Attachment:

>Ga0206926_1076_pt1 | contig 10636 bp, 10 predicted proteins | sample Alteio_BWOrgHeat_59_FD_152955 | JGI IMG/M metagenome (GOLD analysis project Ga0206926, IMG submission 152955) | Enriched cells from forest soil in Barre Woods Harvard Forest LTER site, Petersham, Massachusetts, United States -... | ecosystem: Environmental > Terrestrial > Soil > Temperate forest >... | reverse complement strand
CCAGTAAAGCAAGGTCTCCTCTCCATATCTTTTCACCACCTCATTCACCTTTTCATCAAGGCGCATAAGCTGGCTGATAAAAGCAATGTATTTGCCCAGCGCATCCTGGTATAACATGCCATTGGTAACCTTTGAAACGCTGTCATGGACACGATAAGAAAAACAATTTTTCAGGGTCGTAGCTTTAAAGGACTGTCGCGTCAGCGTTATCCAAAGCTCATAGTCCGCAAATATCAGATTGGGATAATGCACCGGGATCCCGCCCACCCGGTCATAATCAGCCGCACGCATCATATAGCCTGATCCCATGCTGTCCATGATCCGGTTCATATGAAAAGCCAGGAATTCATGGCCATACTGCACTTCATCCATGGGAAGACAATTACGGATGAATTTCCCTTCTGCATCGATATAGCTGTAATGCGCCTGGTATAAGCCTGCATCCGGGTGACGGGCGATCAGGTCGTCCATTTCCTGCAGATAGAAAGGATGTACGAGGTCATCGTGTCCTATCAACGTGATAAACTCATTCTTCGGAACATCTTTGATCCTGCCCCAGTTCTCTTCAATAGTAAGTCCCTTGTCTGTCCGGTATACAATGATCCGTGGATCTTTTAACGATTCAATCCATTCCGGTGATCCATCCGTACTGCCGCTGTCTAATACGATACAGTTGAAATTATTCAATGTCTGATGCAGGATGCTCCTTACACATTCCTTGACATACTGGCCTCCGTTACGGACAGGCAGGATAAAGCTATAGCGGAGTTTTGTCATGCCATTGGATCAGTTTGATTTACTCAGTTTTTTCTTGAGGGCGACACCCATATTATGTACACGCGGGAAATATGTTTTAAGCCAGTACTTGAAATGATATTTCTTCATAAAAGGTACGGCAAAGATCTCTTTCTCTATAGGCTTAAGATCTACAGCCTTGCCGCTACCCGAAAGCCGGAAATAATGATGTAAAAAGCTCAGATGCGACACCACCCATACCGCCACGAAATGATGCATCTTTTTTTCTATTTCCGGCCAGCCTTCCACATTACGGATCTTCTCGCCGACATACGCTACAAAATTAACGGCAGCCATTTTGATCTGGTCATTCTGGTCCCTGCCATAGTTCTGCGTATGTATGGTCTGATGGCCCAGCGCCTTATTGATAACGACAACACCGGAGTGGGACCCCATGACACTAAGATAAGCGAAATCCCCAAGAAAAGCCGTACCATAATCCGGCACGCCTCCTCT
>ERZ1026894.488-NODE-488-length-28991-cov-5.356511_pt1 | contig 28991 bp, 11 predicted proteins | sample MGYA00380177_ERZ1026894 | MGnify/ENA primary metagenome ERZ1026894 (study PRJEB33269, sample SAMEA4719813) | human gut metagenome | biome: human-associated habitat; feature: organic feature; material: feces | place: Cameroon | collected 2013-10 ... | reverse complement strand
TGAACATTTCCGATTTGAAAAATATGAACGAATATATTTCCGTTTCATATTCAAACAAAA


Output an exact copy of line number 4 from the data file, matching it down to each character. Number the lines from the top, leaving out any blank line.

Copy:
TGAACATTTCCGATTTGAAAAATATGAACGAATATATTTCCGTTTCATATTCAAACAAAA